Amazon, Microsoft and Yahoo plan to join an alliance opposing a class-action settlement that gives Google commercial rights to millions of digitized books, The NYT reports.
Last year, Google reached a settlement (which is pending court approval) with publishers and authors in a copright infringement lawsuit, where Google agreed pay $125 million to create a Book Rights Registry. Authors and publishers can register their works and will get a 63% cut of the sale.
In opposition of this settlement Amazon, Microsoft and Yahoo have agreed to join the Open Book Alliance – a coalition of nonprofit groups, individuals and library associations claiming Google’s deal is anticompetitive.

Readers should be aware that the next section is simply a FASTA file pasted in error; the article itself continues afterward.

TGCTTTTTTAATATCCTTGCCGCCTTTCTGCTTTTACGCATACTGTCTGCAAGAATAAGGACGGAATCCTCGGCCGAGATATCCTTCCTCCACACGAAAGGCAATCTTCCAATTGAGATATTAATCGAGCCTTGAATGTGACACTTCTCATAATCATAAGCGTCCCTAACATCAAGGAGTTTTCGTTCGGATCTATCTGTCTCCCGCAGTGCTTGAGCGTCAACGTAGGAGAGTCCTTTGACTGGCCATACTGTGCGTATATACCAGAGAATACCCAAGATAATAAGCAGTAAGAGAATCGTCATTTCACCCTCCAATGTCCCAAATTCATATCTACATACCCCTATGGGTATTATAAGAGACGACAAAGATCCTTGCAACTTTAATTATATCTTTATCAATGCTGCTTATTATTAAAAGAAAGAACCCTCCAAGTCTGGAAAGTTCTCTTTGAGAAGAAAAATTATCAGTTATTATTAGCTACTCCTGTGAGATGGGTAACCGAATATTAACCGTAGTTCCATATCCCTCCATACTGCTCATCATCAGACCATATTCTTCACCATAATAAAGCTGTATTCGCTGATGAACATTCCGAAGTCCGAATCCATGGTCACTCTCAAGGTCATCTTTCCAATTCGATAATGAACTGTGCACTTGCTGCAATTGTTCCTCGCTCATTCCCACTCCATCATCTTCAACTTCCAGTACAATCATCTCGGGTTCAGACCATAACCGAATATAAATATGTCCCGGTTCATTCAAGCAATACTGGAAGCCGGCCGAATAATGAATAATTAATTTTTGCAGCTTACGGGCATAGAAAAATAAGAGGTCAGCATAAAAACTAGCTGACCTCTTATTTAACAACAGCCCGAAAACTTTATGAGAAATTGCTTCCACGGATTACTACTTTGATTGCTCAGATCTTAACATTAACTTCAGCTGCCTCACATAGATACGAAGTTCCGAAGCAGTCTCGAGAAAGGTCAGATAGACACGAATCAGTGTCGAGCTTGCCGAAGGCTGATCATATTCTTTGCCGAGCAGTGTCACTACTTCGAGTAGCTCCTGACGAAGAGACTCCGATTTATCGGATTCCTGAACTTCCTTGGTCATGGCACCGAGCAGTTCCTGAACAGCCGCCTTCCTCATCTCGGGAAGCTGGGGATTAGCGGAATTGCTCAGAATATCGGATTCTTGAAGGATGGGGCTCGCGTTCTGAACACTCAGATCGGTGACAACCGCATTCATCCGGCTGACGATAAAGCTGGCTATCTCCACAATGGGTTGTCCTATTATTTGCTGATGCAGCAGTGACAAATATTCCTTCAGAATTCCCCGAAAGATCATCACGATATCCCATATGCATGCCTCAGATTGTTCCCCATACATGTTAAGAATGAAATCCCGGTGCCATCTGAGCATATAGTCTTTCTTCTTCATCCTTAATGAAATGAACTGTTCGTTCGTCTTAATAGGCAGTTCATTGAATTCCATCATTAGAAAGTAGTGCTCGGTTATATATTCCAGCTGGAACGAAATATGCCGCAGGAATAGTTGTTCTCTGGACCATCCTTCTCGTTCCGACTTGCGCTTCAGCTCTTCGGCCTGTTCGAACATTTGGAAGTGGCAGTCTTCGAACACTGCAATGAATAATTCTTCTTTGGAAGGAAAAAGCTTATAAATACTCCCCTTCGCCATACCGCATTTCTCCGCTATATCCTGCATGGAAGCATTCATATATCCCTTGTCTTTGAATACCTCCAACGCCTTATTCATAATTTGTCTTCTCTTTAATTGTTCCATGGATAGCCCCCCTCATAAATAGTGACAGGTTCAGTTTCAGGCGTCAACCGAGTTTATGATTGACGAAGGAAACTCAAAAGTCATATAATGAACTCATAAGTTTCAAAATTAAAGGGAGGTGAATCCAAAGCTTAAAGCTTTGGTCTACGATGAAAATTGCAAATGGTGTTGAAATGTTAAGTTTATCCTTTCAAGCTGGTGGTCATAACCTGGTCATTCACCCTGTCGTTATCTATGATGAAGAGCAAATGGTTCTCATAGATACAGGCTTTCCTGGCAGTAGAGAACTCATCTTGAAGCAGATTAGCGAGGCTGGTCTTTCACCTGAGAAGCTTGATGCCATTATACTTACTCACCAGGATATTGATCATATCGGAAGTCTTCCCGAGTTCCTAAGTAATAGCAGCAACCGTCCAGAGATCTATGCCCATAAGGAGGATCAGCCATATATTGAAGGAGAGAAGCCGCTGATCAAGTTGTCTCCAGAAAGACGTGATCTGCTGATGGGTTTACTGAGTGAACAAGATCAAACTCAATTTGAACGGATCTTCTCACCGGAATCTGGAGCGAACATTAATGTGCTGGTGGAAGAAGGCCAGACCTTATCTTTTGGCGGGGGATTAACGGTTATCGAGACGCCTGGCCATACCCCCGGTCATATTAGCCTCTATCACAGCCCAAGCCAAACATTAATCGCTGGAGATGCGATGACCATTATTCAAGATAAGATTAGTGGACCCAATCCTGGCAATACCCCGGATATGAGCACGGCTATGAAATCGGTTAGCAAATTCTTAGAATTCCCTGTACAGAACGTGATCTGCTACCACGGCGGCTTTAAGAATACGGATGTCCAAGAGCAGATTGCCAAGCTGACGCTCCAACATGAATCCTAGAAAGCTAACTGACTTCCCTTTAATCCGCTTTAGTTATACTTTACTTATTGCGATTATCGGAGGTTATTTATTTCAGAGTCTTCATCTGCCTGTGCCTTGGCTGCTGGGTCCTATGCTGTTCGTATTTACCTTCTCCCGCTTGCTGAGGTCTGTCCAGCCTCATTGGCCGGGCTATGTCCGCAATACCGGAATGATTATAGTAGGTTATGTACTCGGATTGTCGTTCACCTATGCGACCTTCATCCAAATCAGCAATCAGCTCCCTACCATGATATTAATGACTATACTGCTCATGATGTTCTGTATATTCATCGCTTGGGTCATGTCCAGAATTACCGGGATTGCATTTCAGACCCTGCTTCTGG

The coalition is led by the Internet Archive, and Gary L. Reback, an antitrust lawyer in Silicon Valley.
NYT: “This deal has enormous, far-reaching anticompetitive consequences that people are just beginning to wake up to,” said Mr. Reback, a lawyer with Carr & Ferrell, a firm in Palo Alto, Calif. In the 1990s, Mr. Reback helped persuade the Justice Department to file its landmark antitrust case against Microsoft.
WSJ: The Internet Archive is a non-profit based in San Francisco that is trying to build a digital library of Internet sites.
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